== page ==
I had a lucky break one evening when I headed up to Paine Field for one thing, only to discover that the 777-9 development airframe was undergoing taxi tests. I got there to see it on the Boeing ramp with cooling fans running to cools the brakes. I was worried that I may have missed all of the action but this was not the case. They had two more taxi trials that they ran before wrapping up. Each time they would have a brake cooling session with the fans.
The engines are a problem at the moment so they don’t have a flight clearance. That means that the taxi trials will not get too fast. High speed taxi trials require a flight clearance to be available should the aircraft get airborne by accident. These were not going to do anything like that so no lifting the nose wheel. Just accelerate down the runway, gather data points and apply the brakes. I wrote a piece for GAR which is here that covered the trial and there is some video below which includes a head on view of the folding wingtips being lowered into the flight position.
The taxiway at Hyakuri jinks around the shrine and consequently the towers we were on. This is probably an inconvenience the crews but this didn’t stop them from being friendly. The kids on the tower next to me waved at the crews and always got a wave back. I joined in too and waved whether the kids were there or not. I don’t think I ever failed to get a response!
These Phantoms were taxiing towards me from the ramp and they headed out to depart. As the came along the taxiway, I got a moment as they started to merge from my position and, briefly, there was a moment when one was hidden behind the other with the exception of the wings. For that second I had a Phantom bi-plane in front of me before the effect was gone. I consider this the rare Phantom II/IV!
While the world’s 747 fleet is progressively running down, United is still a big operator of the type and SFO is a focus of their operations of the type. Consequently, during the surge of departures to Asia in late morning, you will have a pretty steady stream of Jumbos taxiing out and taking off. While Roger and I were out, a couple of them taxied out at the same time. We had one holding short of 28L and the other was in the gap between 28L and 28R as incoming aircraft approached. I joked with Roger that the two of them should line up on parallel runways and depart in formation.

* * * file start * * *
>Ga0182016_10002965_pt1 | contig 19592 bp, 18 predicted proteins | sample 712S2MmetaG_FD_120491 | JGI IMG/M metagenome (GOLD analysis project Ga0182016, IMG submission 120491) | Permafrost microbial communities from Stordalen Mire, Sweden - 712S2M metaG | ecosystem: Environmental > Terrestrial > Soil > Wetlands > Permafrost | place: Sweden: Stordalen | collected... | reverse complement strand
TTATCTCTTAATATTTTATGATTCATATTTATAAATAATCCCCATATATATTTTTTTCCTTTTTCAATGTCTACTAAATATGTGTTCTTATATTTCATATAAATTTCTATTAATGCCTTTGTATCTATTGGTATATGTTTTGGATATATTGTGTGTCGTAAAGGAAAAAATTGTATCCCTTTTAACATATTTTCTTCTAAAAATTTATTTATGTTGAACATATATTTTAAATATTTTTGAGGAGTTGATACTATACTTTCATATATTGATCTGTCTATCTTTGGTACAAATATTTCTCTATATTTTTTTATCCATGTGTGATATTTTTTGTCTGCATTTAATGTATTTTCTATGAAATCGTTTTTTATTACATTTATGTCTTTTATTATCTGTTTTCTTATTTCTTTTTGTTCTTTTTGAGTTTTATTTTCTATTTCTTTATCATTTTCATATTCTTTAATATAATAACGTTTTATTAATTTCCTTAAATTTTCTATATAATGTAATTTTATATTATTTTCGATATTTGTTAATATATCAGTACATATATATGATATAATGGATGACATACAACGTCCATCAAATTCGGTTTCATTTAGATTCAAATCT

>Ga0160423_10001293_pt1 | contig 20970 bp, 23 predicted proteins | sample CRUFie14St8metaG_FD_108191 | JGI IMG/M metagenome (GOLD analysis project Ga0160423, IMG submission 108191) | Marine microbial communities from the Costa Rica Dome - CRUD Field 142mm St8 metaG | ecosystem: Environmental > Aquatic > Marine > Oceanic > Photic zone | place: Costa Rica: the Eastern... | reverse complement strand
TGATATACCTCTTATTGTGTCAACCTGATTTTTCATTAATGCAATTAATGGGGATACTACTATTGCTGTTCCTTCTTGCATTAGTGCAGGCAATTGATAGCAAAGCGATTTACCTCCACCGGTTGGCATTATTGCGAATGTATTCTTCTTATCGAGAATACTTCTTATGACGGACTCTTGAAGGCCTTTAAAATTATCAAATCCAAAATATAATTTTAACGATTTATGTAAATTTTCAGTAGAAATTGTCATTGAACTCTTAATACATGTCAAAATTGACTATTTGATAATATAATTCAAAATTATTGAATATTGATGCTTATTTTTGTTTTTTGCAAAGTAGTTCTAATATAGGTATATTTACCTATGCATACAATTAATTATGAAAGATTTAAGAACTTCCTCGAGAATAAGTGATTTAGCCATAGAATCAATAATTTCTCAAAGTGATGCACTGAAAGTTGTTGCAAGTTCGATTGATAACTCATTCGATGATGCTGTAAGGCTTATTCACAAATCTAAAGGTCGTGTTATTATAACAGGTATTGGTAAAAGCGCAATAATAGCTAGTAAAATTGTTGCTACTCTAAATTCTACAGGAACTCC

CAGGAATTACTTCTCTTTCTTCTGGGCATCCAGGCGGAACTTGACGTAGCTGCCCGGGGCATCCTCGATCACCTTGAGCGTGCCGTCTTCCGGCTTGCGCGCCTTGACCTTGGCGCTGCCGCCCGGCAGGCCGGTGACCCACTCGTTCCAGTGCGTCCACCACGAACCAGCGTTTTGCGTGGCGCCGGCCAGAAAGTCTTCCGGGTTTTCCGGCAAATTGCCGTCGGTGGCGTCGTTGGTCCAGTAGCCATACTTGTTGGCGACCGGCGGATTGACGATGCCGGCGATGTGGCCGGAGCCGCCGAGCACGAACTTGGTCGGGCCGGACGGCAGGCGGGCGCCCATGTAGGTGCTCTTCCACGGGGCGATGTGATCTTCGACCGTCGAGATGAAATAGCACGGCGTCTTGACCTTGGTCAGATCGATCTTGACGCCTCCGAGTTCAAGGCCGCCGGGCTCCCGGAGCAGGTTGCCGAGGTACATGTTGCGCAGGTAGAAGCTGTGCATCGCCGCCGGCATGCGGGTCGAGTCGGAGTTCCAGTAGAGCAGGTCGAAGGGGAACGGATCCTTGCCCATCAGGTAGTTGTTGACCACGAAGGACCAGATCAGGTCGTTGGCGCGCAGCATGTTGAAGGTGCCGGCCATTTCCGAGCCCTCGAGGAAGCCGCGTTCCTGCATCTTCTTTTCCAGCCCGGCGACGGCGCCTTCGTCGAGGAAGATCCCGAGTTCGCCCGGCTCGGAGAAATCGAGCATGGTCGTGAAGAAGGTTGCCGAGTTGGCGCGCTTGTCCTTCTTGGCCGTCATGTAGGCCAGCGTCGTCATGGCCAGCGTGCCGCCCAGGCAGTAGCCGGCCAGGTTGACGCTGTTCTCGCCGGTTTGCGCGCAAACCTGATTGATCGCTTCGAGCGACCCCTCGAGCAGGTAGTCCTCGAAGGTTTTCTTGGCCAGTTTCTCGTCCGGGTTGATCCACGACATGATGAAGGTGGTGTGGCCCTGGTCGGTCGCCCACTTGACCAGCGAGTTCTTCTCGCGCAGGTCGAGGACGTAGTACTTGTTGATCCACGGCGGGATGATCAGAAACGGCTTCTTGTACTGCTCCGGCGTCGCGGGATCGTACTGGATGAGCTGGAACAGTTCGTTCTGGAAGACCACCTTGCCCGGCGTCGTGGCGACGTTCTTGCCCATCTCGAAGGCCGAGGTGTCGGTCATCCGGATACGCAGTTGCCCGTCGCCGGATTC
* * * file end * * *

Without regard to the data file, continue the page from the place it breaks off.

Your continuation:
When the inbound jets had landed, both aircraft moved forward again and, sure enough, they lined up on both runways. We couldn’t help but laugh at this since they seemed to be following our instructions. You will regularly see parallel departures on the 01 runways but we couldn’t believe that we would have the same thing here. Sadly, we were right. The closer jet departed first and was then followed a short while later by the second. It would have been very cool to see them climb out side by side but that was a bit too much to ask.
When we arrived in Chicago nearly ten years ago, the cab fleet was almost totally homogenous. If you got in one, it was almost definitely going to be a Crown Vic. Over the years, a few Prius (should that be Prii) started to show up. Now the a Crown Vics are becoming a minority as newer vehicles that are predominantly hybrid take over the fleet. Having slightly smaller vehicles makes a lot of sense given that there are often few occupants. However, as I walked home the other day, I passed the lone of taxis outside the IBM building and the car at the front of the line caught my eye. A Ford Fiesta! Now that really is a shrink!
As we drove along the south side of Maui, we passed through a small settlement. At the side of the road was an old London cab. This was of the vintage of Austin built cabs where there was an open space beside the driver where trunks could be stored. These are a rarity anywhere but to find one so far from London was a surprise. I guess you can always get a London cab if you need one!